Songwriter Nanci Griffith's Intersection is the mirror image of her last album, 2009's The Loving Kind. Where that album dealt with issues of hope in struggle and the transformative power of love to overcome even the most monumental of obstacles, Intersection, by contrast, is a record about struggle (personal and political), loneliness, and losses. Recorded at her home studio in Nashville with co-producers Pete and Maura Kennedy and Pat McInerney, the 12 songs here were cut by this small group with a handful of sporadic guests filling out the roster. The centerpiece seems to be "Hell No (I'm Not Alright)," which has been branded a political song. Its uptempo, Buddy Holly-influenced shimmy is, in reality, a deeply personal one; a raging kiss-off to a former lover. "Bethlehem Steel" was written immediately after performing in front of the long abandoned mill in the Pennsylvania city that inspired Billy Joel's "Allentown"; its images, poetry, and clear focus get to the heart of her subject and remind us that Griffith is no ordinary songwriter. While she gets some of the song's cultural and historical references wrong, they don't distract from its devastating truth. The title cut is a testament to the hard times Griffith has endured -- she doesn't name them but they include two different bouts with cancer, loss of family, friends, and romantic tragedies -- the grit of real life. Her matter-of-fact tenderness in embracing it all is part of what has endeared her to fans; its poetry and warm, seamless meld of acoustic and electric guitars underscore her trademarks. Her reading of Blaze Foley's "If I Could Only Fly," is a fitting tribute to Austin's late outsider songman. "Just Another Morning Here" is from earlier in Griffith's career, but this version is definitive, seasoned as it is by hard-won wisdom."Come On Up Mississippi," the only overtly political song on the recording, carries a fife-and-drum band percussive march by McInerney, and features blues slide guitar from Pete Kennedy as well as a backing choir. The set closes with a stomping country-bluegrass cover of Loretta Lynn's "High on a Mountain Top." Admirers of Griffith's earliest recordings will no doubt delight in Intersection as much for its familiarity as the quality of its songwriting and performances.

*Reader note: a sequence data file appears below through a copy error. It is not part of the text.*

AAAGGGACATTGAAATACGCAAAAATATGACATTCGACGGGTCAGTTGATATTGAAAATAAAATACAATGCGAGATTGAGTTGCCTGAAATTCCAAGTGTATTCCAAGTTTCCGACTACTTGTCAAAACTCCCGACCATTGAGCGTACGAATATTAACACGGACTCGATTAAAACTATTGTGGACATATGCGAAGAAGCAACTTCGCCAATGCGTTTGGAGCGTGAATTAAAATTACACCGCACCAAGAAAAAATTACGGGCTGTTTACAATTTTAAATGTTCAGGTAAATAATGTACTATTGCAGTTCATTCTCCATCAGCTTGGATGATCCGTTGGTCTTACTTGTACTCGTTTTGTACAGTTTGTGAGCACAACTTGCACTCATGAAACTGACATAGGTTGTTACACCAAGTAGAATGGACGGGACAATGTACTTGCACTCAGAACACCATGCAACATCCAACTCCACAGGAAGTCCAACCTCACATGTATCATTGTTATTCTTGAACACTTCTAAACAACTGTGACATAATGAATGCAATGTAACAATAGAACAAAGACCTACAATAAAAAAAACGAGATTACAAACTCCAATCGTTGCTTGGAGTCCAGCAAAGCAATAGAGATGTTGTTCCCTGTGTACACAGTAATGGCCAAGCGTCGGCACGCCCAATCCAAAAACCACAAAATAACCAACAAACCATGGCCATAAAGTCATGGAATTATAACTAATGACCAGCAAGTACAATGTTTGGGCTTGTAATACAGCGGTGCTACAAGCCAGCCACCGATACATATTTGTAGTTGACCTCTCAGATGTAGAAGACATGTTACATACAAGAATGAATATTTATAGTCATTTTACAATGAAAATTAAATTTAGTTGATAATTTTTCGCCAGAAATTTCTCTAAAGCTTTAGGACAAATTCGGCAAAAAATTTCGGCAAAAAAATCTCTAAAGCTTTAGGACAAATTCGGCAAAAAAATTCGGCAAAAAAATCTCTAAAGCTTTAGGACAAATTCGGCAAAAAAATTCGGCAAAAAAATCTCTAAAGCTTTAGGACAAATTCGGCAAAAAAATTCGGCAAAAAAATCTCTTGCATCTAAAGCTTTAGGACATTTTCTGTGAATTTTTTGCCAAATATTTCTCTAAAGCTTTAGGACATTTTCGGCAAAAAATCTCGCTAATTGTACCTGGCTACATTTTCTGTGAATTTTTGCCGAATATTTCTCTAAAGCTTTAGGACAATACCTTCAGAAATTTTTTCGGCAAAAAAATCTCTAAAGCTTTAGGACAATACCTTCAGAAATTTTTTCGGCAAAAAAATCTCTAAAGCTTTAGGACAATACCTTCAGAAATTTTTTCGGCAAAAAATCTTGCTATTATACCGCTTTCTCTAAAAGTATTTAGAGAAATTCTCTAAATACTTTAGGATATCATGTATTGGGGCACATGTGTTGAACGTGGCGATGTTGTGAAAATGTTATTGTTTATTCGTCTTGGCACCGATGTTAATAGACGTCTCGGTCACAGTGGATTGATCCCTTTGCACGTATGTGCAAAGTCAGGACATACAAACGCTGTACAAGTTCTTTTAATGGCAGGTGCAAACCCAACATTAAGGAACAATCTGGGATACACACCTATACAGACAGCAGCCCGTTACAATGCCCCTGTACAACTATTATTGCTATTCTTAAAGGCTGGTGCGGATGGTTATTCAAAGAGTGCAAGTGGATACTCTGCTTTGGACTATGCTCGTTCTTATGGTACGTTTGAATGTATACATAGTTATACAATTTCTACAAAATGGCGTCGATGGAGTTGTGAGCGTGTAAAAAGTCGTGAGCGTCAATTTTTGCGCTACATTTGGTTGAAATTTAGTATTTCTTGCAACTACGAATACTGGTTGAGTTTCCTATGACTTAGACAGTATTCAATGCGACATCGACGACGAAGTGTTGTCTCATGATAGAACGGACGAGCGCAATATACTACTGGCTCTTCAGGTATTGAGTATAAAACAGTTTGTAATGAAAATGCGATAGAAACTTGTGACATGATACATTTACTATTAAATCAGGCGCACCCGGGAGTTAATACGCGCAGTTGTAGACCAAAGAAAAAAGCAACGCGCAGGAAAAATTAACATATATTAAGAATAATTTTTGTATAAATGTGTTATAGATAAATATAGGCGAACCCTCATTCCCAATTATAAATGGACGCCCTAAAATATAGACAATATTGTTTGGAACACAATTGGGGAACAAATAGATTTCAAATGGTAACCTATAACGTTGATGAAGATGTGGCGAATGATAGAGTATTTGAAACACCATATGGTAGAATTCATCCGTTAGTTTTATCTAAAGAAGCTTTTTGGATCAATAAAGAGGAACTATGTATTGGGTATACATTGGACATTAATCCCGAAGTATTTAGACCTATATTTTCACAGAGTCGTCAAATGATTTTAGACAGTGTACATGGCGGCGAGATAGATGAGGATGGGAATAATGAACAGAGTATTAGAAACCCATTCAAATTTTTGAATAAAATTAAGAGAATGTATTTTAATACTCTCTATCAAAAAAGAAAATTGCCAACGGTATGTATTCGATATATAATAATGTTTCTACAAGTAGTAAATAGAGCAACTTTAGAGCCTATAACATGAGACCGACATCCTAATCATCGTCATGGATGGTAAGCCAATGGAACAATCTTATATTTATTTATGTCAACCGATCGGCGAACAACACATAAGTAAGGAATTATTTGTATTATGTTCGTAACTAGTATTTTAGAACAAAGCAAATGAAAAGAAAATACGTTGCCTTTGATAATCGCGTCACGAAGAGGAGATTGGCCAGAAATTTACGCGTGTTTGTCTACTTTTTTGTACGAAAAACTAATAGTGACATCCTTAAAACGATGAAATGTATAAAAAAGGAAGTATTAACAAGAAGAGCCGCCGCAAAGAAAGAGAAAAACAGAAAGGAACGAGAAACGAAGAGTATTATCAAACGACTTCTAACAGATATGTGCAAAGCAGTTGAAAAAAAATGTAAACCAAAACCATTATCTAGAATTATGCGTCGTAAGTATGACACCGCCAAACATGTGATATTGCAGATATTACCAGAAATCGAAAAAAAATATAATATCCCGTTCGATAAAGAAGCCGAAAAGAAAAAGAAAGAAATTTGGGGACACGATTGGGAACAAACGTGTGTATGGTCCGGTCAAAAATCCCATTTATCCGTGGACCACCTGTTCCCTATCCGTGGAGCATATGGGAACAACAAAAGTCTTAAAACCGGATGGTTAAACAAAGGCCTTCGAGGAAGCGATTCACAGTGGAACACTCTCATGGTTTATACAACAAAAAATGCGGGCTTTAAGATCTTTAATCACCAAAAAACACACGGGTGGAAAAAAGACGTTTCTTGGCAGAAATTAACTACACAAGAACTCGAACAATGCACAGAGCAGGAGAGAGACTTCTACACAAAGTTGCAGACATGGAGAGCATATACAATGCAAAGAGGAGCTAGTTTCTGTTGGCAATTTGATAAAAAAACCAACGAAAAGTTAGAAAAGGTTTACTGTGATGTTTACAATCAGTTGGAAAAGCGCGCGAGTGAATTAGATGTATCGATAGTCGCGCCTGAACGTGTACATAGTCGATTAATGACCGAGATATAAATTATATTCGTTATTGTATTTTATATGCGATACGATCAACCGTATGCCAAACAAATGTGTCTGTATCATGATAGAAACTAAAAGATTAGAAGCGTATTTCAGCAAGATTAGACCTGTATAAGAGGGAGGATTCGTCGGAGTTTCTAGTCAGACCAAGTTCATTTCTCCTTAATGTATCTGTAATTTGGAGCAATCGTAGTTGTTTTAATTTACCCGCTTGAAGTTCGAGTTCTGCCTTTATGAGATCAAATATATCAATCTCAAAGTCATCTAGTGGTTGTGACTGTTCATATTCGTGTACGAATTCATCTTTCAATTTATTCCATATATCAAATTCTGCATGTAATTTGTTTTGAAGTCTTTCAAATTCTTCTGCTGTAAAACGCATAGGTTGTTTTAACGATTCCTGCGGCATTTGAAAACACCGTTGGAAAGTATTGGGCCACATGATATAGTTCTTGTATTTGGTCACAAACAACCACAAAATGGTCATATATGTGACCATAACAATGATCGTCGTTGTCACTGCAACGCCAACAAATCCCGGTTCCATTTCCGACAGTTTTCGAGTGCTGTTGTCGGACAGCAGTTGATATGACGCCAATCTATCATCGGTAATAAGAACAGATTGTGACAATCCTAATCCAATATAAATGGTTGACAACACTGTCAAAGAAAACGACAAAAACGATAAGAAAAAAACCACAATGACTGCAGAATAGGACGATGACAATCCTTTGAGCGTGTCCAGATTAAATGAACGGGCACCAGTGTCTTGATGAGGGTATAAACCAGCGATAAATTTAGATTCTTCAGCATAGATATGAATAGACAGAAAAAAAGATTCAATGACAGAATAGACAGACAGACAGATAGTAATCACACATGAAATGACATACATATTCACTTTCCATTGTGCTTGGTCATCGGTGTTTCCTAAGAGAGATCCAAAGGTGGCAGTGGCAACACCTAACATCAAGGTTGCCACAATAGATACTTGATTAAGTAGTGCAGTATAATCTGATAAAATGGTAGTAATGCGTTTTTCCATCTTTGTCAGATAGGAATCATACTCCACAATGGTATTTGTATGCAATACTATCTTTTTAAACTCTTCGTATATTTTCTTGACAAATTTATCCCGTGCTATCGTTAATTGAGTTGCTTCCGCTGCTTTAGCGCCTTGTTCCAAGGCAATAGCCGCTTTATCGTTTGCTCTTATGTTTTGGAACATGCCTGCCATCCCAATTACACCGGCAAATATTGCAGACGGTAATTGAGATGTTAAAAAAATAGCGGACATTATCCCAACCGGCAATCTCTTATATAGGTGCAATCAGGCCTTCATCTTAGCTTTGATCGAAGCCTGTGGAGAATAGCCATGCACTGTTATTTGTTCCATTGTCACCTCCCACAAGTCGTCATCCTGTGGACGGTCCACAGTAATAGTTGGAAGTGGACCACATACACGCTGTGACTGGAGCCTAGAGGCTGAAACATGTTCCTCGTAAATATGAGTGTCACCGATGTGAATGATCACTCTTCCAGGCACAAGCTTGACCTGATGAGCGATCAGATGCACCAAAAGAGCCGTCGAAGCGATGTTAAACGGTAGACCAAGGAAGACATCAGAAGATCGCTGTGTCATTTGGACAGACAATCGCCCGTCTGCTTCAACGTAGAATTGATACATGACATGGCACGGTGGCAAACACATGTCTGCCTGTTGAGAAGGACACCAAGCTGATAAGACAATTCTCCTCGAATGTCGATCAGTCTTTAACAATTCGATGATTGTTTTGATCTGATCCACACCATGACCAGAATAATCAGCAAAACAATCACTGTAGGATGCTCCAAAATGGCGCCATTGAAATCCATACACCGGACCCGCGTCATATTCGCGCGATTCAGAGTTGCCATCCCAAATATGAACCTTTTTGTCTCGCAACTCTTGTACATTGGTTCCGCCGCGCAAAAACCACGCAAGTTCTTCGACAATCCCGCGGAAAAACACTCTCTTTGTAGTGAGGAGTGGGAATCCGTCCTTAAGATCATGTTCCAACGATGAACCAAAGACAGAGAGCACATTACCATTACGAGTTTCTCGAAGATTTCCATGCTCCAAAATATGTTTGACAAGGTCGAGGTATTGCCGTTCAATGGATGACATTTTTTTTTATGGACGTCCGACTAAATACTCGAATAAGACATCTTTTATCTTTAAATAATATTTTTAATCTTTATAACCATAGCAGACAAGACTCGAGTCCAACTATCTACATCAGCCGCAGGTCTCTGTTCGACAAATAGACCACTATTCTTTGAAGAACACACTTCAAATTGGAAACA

by Thom Jurek